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The workforce shortage in the IT security field is real and shows no immediate signs of improvement. Recent research by global IT and cybersecurity organization ISACA highlights just how big the problem is. Of the 461 cybersecurity managers and practitioners surveyed globally, 60% said that less than half of their candidates were qualified upon hiring. Additionally, 54% responded that it took three months or more to fill IT security posts and one in 10 are never filled.
The inability to fill these open positions with qualified personnel can leave an organization vulnerable to a range of internal and external security threats, such as phishing, denial of service, hacking, ransomware and online identity theft. But what is causing this apparent shortfall in qualified staff and how can this issue be overcome?
The lack of knowledgeable and experienced professionals who can handle IT security is being driven by three factors: too many point solutions; increased network architecture complexity; and too many conflicting priorities.
-1- Too many point solutions
The increasing sophistication and frequency of threats have led to an explosion in the number of point solutions installed on business systems. In turn, the knowledge and number of staff required managing all of these solutions have increased to handle the workload. What began as a few supplemental security appliances along the network’s perimeter has now become an appliance straightjacket, severely constraining an already burdened IT team.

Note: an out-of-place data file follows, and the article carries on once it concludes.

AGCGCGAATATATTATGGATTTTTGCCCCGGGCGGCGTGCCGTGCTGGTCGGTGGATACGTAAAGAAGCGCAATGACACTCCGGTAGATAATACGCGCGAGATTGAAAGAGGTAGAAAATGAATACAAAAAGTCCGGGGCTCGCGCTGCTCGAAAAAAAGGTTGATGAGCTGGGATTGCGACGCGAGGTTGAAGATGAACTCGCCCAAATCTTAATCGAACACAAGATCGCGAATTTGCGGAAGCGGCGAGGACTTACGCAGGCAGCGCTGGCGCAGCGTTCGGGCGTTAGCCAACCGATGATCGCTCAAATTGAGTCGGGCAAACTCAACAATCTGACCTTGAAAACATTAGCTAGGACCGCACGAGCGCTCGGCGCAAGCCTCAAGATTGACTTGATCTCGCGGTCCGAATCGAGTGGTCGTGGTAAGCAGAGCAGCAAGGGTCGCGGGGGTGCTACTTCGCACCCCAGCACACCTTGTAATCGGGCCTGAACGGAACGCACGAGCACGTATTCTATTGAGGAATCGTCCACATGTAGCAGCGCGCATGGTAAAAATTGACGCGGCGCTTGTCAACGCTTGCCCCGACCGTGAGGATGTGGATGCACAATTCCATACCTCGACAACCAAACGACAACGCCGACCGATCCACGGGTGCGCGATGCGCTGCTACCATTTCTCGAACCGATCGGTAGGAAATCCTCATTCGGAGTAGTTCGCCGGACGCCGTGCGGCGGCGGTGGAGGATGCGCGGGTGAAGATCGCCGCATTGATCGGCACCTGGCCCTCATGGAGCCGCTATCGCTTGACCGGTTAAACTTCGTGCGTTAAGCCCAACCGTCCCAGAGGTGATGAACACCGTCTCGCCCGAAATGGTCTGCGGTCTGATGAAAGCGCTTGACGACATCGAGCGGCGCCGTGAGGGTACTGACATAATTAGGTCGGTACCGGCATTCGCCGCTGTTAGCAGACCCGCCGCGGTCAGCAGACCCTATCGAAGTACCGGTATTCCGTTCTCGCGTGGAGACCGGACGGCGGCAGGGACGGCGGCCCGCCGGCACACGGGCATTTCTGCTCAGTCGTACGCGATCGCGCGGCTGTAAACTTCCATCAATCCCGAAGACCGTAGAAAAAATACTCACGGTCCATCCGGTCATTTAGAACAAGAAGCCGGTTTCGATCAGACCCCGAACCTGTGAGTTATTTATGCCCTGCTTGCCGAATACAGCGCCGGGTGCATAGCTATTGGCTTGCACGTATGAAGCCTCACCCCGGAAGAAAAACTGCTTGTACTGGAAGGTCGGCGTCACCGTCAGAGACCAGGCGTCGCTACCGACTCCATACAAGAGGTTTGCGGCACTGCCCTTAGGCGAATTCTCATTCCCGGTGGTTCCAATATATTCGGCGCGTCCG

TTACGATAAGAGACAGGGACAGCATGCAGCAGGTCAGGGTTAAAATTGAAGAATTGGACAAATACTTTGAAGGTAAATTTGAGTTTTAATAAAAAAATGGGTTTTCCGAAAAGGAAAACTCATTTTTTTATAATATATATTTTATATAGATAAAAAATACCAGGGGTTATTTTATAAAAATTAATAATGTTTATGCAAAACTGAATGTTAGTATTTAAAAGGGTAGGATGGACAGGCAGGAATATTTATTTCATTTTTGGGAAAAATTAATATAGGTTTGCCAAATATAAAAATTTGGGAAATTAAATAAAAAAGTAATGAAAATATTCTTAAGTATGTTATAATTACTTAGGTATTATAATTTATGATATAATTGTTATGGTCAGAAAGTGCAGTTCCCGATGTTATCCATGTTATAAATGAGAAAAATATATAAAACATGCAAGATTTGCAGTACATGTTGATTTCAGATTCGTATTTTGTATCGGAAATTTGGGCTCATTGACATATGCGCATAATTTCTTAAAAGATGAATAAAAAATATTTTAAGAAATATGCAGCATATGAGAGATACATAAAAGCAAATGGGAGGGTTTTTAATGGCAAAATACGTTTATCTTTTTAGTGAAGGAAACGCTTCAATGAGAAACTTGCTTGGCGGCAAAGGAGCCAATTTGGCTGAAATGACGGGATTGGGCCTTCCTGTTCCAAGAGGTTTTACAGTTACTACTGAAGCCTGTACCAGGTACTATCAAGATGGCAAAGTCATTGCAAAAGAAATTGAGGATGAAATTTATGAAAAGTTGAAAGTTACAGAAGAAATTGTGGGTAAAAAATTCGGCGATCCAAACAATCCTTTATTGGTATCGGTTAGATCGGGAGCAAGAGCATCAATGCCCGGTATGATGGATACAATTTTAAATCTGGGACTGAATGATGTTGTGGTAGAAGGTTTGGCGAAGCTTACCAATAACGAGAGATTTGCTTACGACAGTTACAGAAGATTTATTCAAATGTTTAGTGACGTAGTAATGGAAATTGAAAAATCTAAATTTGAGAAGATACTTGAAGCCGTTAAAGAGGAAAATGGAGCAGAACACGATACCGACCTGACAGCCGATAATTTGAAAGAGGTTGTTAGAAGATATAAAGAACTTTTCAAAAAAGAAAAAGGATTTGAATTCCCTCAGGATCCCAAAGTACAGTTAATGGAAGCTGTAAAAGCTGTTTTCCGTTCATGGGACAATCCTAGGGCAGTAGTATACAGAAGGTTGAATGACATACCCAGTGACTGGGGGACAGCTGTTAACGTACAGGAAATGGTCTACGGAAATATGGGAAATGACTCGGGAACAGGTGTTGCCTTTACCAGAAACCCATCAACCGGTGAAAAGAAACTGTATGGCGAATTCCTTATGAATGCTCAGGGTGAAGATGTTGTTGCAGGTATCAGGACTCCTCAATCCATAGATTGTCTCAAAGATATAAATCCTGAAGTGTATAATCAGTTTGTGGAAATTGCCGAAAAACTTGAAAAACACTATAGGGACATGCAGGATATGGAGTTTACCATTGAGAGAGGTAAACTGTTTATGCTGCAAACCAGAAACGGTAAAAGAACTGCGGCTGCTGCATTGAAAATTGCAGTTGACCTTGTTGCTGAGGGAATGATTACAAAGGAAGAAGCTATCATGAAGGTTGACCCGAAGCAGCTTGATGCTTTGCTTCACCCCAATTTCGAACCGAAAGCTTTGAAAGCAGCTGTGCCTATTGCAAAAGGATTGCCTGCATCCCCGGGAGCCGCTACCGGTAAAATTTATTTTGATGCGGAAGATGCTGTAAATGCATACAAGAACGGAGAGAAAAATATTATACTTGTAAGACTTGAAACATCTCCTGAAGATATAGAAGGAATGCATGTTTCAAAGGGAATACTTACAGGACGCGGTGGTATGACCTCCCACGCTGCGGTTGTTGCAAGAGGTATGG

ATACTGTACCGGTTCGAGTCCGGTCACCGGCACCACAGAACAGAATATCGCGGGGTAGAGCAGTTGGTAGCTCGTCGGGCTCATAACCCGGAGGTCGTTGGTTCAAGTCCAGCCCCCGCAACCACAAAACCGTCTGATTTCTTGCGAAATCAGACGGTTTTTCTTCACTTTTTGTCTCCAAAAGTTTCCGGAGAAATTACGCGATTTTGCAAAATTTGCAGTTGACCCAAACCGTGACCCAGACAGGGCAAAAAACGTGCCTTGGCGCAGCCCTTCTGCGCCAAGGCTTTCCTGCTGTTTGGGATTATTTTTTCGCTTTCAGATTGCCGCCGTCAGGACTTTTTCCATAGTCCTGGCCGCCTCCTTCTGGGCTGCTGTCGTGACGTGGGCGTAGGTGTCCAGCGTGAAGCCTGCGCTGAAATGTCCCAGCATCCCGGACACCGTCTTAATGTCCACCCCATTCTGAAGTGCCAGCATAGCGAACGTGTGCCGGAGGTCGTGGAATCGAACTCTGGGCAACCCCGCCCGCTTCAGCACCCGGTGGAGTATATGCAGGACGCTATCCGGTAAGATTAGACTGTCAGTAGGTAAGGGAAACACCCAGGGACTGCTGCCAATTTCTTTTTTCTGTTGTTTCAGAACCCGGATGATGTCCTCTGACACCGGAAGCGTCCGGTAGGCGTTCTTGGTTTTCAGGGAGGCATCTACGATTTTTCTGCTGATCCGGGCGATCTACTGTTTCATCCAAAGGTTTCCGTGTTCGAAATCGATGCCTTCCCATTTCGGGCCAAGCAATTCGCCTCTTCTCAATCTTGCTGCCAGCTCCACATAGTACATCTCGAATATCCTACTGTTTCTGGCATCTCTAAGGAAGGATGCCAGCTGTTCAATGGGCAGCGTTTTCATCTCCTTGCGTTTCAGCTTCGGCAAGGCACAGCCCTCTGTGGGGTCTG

-2- Increased network architecture complexity
As businesses look to grow or become more efficient by moving data and applications to the Cloud, their network architecture grows in complexity. The modern corporate IT infrastructure can often be a mix of cloud and on-premise solutions, being accessed through a range of platforms and devices, accommodating remote offices, mobile, and on-site workers. This has led to an increase in the attack surface that requires the deployment of new security capabilities and tactics. According to recent research from ESG, 46 percent of organizations say they have a “problematic shortage” of cybersecurity skills in 2016, with 33 percent citing “cloud security specialists” as their biggest deficiency.
-3- Too many conflicting priorities
This growth in network complexity results in IT security teams having to juggle too many conflicting priorities. They spend more time running the infrastructure itself and meeting compliance mandates than thinking about the threat landscape, evolving attack vectors, and how to properly adapt to them.
Simplicity is the solution
There is no magic wand that is going to suddenly produce a wealth of qualified candidates who can deal with the rise in the workload and complexity of managing it. Instead, organizations should focus on simplifying how their network security is provided to improve the level of protection.
But how? The very same forces responsible for the complexity of networks – cloud, virtualization, and software – can be leveraged in a new way to actually simplify an organization’s IT network. By re-establishing the enterprise network perimeter within the Cloud and securing it, it is possible to move away from the appliance-based, point-solution approach that is prevalent today. Organizations can reduce the workload on critical IT resources, with simpler topology, better visibility, fewer policies and configurations to maintain. At the same time, the attack surface will shrink because there are fewer moving parts to manage.
Through connecting to a managed, Cloud-based network, an organization can significantly reduce its dependency on hardware and point solutions. Such a network is also easier to manage by service providers where assets are being continually monitored, maintained and updated by fully qualified IT security experts based on the latest cyber intelligence.
By solving the complexity issue, an organization can let its staff focus on core strategic IT security initiatives, such as cybersecurity training for staff, and spend less time on network management and maintenance. The result is a reduced requirement for newly qualified staff to fill in the gaps – simple.